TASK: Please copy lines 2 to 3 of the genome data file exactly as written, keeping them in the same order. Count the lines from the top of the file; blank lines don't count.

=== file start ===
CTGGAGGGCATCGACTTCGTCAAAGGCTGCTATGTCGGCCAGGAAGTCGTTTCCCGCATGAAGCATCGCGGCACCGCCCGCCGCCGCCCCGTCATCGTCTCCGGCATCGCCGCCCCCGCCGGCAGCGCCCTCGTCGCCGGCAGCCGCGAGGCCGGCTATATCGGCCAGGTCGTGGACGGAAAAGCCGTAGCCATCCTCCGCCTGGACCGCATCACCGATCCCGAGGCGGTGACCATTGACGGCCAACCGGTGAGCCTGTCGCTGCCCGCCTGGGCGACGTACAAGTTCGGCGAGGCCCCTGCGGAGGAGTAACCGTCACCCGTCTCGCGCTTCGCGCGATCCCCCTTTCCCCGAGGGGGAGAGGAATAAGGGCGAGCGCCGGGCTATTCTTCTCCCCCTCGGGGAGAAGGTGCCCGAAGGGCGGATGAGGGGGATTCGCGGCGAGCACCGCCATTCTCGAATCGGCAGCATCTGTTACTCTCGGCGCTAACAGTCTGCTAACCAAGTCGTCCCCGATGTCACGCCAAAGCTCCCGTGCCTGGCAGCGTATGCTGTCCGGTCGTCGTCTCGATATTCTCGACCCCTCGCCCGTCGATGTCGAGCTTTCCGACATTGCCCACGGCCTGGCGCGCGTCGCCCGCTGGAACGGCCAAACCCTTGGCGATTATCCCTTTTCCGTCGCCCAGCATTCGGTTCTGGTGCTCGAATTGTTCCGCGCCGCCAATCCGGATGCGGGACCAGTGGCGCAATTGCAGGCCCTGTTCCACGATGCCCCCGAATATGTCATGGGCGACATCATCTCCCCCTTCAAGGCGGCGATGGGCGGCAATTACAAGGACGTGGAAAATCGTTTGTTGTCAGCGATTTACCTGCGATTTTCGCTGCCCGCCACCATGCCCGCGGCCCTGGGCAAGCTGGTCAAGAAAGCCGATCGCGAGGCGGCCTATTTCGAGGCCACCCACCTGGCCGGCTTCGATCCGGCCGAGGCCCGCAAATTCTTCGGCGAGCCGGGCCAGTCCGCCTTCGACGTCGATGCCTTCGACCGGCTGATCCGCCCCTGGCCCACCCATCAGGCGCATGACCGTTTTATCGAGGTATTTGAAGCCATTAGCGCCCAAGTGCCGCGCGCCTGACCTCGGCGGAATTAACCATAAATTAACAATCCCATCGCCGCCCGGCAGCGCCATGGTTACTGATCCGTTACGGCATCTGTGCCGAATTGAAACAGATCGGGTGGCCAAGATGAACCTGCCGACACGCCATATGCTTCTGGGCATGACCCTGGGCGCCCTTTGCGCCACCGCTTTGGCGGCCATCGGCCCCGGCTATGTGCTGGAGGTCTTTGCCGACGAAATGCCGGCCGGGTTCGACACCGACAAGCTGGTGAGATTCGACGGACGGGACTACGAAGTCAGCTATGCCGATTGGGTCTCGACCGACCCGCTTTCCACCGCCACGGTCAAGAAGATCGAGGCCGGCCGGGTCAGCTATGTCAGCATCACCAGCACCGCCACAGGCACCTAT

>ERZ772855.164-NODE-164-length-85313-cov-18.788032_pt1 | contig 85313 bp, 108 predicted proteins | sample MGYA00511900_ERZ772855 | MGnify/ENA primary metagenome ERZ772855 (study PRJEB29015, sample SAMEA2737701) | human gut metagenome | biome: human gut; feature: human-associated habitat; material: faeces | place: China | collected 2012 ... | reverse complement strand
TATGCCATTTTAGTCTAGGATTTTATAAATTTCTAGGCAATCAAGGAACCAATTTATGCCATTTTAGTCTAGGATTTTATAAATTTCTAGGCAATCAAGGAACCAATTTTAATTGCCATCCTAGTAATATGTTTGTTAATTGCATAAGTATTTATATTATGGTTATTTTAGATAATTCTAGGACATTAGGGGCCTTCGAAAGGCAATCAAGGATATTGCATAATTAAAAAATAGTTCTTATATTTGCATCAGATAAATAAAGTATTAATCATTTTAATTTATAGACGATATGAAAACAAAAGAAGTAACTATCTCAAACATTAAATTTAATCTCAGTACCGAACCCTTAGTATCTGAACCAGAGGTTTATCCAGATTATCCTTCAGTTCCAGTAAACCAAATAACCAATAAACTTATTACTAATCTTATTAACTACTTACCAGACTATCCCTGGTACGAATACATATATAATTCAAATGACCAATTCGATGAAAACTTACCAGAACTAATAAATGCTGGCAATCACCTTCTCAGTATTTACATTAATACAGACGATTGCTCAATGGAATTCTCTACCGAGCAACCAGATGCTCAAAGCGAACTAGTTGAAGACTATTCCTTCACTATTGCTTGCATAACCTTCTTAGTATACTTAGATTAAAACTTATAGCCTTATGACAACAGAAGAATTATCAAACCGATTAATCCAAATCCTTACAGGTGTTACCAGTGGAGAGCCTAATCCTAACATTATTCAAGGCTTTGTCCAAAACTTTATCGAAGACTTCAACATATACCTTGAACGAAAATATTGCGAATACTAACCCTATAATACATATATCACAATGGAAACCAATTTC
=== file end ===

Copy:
>ERZ772855.164-NODE-164-length-85313-cov-18.788032_pt1 | contig 85313 bp, 108 predicted proteins | sample MGYA00511900_ERZ772855 | MGnify/ENA primary metagenome ERZ772855 (study PRJEB29015, sample SAMEA2737701) | human gut metagenome | biome: human gut; feature: human-associated habitat; material: faeces | place: China | collected 2012 ... | reverse complement strand
TATGCCATTTTAGTCTAGGATTTTATAAATTTCTAGGCAATCAAGGAACCAATTTATGCCATTTTAGTCTAGGATTTTATAAATTTCTAGGCAATCAAGGAACCAATTTTAATTGCCATCCTAGTAATATGTTTGTTAATTGCATAAGTATTTATATTATGGTTATTTTAGATAATTCTAGGACATTAGGGGCCTTCGAAAGGCAATCAAGGATATTGCATAATTAAAAAATAGTTCTTATATTTGCATCAGATAAATAAAGTATTAATCATTTTAATTTATAGACGATATGAAAACAAAAGAAGTAACTATCTCAAACATTAAATTTAATCTCAGTACCGAACCCTTAGTATCTGAACCAGAGGTTTATCCAGATTATCCTTCAGTTCCAGTAAACCAAATAACCAATAAACTTATTACTAATCTTATTAACTACTTACCAGACTATCCCTGGTACGAATACATATATAATTCAAATGACCAATTCGATGAAAACTTACCAGAACTAATAAATGCTGGCAATCACCTTCTCAGTATTTACATTAATACAGACGATTGCTCAATGGAATTCTCTACCGAGCAACCAGATGCTCAAAGCGAACTAGTTGAAGACTATTCCTTCACTATTGCTTGCATAACCTTCTTAGTATACTTAGATTAAAACTTATAGCCTTATGACAACAGAAGAATTATCAAACCGATTAATCCAAATCCTTACAGGTGTTACCAGTGGAGAGCCTAATCCTAACATTATTCAAGGCTTTGTCCAAAACTTTATCGAAGACTTCAACATATACCTTGAACGAAAATATTGCGAATACTAACCCTATAATACATATATCACAATGGAAACCAATTTC